All translations from the Book of Mormon are, of course, by Joseph Smith and published by The Church of Jesus Christ of Latter-day Saints. I have used the 1974 edition.
 “Prophecy after the event,” most scholars believe is present in Matthew 22:7, Luke 19:41–44, and Luke 21:20–24; hence in their present form these passages, which refer to the destruction of Jerusalem, date after A.D. 70. This argument is now thoroughly challenged by J. A. T. Robinson in his Redating the New Testament (London: SCM, 1976). But see the superb critique of this work by D. M. Smith, “Redating the New Testament?” The Duke Divinity School Review 42 (1977): 193–205.
 I am indebted in the following discussions to two former students who are Mormons: Steve Robinson and Jack Welch.
 Translation and italics mine.
 Translation mine.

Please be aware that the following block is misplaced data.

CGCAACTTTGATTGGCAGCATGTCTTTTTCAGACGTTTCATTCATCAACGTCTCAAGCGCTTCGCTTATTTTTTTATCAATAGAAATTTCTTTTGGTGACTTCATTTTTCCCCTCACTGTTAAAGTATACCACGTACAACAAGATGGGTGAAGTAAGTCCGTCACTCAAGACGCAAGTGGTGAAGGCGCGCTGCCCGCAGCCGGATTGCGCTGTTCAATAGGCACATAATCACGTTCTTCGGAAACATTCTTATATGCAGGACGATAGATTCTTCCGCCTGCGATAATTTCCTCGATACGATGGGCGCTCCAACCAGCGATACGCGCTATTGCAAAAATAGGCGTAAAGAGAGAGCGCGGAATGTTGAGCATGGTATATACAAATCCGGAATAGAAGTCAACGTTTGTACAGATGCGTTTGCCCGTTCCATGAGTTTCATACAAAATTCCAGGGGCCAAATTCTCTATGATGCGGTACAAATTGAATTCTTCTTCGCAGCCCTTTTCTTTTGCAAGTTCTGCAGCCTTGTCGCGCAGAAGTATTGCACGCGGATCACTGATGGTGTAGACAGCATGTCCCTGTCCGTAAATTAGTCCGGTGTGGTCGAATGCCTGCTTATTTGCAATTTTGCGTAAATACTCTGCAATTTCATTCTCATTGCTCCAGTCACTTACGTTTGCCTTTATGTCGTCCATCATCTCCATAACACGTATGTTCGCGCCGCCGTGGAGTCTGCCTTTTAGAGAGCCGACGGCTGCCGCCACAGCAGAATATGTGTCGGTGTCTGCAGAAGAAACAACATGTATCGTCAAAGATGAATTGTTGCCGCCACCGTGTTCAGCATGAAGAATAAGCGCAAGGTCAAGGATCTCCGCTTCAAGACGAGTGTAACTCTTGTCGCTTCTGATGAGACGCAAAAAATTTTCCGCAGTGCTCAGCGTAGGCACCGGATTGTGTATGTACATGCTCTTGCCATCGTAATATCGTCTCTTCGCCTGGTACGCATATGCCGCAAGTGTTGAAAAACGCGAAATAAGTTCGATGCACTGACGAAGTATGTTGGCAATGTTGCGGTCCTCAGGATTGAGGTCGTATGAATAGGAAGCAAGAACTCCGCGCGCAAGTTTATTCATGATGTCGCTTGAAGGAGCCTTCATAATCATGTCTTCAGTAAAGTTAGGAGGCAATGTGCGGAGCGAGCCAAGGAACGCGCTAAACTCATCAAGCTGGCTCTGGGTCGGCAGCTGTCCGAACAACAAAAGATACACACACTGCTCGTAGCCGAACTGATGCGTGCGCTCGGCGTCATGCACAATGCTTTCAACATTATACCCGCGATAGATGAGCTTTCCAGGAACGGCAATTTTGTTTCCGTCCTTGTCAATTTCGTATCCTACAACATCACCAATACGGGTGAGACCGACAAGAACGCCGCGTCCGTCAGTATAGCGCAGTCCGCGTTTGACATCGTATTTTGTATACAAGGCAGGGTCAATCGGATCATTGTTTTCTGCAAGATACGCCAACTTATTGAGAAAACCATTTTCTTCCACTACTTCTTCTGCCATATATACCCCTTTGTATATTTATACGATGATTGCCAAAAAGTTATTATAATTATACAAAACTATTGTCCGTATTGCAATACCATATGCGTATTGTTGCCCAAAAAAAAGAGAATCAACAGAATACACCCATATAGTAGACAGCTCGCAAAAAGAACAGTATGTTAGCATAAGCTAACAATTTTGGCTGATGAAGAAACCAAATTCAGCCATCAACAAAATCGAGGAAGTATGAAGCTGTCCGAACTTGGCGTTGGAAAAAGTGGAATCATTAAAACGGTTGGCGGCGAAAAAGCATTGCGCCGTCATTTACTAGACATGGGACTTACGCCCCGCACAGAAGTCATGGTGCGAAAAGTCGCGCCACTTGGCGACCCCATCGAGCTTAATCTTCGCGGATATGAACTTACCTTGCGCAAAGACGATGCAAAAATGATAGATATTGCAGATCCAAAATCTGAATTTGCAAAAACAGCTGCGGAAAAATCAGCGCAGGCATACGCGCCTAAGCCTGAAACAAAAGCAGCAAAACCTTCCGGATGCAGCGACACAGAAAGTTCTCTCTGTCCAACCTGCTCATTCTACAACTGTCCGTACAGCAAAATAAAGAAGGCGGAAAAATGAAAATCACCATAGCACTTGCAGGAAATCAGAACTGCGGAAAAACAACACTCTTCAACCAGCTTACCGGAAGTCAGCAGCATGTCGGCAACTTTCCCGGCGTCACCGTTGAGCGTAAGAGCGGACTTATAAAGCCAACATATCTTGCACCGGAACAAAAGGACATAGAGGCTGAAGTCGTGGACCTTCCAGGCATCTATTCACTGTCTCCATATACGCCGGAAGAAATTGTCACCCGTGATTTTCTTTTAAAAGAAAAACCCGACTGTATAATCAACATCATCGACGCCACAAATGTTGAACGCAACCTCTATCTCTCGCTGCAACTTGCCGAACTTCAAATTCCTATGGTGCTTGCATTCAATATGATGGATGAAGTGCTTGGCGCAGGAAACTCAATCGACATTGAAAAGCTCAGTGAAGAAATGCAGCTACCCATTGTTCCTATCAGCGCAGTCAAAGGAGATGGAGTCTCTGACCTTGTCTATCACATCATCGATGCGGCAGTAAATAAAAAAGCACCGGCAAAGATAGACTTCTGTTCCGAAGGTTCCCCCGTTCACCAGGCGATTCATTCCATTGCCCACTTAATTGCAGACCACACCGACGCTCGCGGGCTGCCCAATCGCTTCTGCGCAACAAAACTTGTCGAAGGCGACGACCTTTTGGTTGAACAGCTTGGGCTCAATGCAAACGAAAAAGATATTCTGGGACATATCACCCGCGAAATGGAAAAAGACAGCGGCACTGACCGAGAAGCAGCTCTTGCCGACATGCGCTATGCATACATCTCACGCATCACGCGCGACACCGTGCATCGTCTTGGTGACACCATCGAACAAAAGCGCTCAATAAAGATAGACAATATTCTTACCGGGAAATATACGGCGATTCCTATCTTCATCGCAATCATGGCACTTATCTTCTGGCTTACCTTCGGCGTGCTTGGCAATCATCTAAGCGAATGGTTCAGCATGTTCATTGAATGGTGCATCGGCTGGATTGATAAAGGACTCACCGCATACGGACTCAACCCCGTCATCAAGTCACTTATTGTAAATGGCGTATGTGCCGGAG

The Apocrypha and Pseudepigrapha, vol. 2, 498.
 See the discussion and translation above.
 Although this belief is a cardinal feature of Mormon Christology, I can find no support for it in the Book of Mormon (unless, of course, one assumes “the Lord” can be read as “the Messiah”). Support for the belief is found, however, in the Inspired Version of Genesis 3 and 4. In contrast to all other versions, Genesis 3:3 has “my beloved Son,” Genesis 3:4 “mine Only Begotten,” and God’s direct discourse with Adam is enhanced—and all of these statements apply to Adam’s time in paradise. (Cf. also 3:28.) In chapter 4, which contains the description of Adam after the Fall, there are thirteen verses found only in the Inspired Version; in these Christology is apparent: “the Only Begotten” (Genesis 4:7, 9), “the Son” (Genesis 4:8). Even here, I must confess, there is no explicit statement that “Christ” talked with Adam in paradise. See [P. A. Wellington] Joseph Smith’s “New Translation” of the Bible (Independence, Missouri: Herald, 1970).
 The “Anointed One” does not seem to appear in the Book of Mormon.
 Ascension of Isaiah 3:21–25, trans. Flemming, Duensing and Hill, 648 (see note 67). Brackets are in the original.